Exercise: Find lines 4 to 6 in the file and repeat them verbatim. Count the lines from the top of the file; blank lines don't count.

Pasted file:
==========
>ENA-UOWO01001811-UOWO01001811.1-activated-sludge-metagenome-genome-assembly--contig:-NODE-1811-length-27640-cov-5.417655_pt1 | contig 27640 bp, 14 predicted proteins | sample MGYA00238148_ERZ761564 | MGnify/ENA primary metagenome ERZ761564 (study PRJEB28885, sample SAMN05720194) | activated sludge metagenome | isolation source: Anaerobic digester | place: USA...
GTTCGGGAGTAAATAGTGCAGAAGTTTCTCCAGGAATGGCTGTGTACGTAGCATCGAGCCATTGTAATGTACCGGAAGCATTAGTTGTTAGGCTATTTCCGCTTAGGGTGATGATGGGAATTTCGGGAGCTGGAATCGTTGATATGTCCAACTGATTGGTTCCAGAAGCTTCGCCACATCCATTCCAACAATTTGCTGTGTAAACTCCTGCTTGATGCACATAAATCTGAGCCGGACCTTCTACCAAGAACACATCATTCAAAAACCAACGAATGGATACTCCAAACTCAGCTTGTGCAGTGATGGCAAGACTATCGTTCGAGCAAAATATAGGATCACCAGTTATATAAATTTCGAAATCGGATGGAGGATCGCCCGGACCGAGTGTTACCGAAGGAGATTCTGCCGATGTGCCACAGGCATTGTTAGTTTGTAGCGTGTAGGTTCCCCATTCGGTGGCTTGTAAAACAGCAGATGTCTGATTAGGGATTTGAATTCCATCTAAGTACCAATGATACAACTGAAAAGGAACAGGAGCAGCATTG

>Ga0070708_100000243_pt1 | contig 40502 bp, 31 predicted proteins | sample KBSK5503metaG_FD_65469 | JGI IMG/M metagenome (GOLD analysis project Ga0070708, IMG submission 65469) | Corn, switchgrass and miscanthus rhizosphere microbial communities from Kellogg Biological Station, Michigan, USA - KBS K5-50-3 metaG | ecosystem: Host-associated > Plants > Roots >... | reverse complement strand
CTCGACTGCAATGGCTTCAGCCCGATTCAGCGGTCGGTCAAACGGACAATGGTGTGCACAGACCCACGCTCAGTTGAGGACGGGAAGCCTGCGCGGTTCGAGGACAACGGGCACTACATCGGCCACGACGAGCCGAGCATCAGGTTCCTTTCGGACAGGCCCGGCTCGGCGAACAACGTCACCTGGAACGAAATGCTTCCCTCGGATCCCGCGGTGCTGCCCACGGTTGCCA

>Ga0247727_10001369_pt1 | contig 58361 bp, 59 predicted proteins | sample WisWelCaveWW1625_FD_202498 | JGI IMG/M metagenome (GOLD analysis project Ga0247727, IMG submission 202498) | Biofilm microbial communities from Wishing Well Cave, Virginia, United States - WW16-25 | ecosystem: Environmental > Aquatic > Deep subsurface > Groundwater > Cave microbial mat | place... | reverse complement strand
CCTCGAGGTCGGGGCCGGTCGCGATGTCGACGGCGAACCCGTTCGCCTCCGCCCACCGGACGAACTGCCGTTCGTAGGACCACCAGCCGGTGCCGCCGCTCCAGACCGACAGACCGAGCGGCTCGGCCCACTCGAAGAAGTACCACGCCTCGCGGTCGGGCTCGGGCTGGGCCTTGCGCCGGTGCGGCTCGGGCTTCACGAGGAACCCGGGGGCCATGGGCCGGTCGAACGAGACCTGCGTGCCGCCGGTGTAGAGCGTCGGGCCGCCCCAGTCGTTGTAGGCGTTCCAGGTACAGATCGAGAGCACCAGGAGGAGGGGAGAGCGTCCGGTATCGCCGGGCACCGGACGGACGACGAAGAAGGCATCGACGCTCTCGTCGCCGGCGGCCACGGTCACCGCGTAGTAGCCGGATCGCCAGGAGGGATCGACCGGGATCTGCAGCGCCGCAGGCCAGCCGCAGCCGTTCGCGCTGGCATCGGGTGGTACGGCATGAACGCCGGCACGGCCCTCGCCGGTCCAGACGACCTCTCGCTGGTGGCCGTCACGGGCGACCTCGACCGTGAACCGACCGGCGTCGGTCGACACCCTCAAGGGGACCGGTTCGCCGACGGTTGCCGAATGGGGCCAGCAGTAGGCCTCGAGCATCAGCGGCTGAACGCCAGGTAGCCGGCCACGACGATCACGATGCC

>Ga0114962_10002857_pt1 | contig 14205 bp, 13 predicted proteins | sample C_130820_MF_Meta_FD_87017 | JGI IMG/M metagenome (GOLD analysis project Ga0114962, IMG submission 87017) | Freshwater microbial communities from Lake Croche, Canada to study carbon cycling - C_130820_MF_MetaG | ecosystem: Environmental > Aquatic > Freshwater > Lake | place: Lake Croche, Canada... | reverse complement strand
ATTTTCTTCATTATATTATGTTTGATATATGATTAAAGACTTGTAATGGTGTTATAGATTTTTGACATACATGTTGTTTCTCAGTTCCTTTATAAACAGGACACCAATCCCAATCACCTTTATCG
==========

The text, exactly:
CTCGACTGCAATGGCTTCAGCCCGATTCAGCGGTCGGTCAAACGGACAATGGTGTGCACAGACCCACGCTCAGTTGAGGACGGGAAGCCTGCGCGGTTCGAGGACAACGGGCACTACATCGGCCACGACGAGCCGAGCATCAGGTTCCTTTCGGACAGGCCCGGCTCGGCGAACAACGTCACCTGGAACGAAATGCTTCCCTCGGATCCCGCGGTGCTGCCCACGGTTGCCA

>Ga0247727_10001369_pt1 | contig 58361 bp, 59 predicted proteins | sample WisWelCaveWW1625_FD_202498 | JGI IMG/M metagenome (GOLD analysis project Ga0247727, IMG submission 202498) | Biofilm microbial communities from Wishing Well Cave, Virginia, United States - WW16-25 | ecosystem: Environmental > Aquatic > Deep subsurface > Groundwater > Cave microbial mat | place... | reverse complement strand
CCTCGAGGTCGGGGCCGGTCGCGATGTCGACGGCGAACCCGTTCGCCTCCGCCCACCGGACGAACTGCCGTTCGTAGGACCACCAGCCGGTGCCGCCGCTCCAGACCGACAGACCGAGCGGCTCGGCCCACTCGAAGAAGTACCACGCCTCGCGGTCGGGCTCGGGCTGGGCCTTGCGCCGGTGCGGCTCGGGCTTCACGAGGAACCCGGGGGCCATGGGCCGGTCGAACGAGACCTGCGTGCCGCCGGTGTAGAGCGTCGGGCCGCCCCAGTCGTTGTAGGCGTTCCAGGTACAGATCGAGAGCACCAGGAGGAGGGGAGAGCGTCCGGTATCGCCGGGCACCGGACGGACGACGAAGAAGGCATCGACGCTCTCGTCGCCGGCGGCCACGGTCACCGCGTAGTAGCCGGATCGCCAGGAGGGATCGACCGGGATCTGCAGCGCCGCAGGCCAGCCGCAGCCGTTCGCGCTGGCATCGGGTGGTACGGCATGAACGCCGGCACGGCCCTCGCCGGTCCAGACGACCTCTCGCTGGTGGCCGTCACGGGCGACCTCGACCGTGAACCGACCGGCGTCGGTCGACACCCTCAAGGGGACCGGTTCGCCGACGGTTGCCGAATGGGGCCAGCAGTAGGCCTCGAGCATCAGCGGCTGAACGCCAGGTAGCCGGCCACGACGATCACGATGCC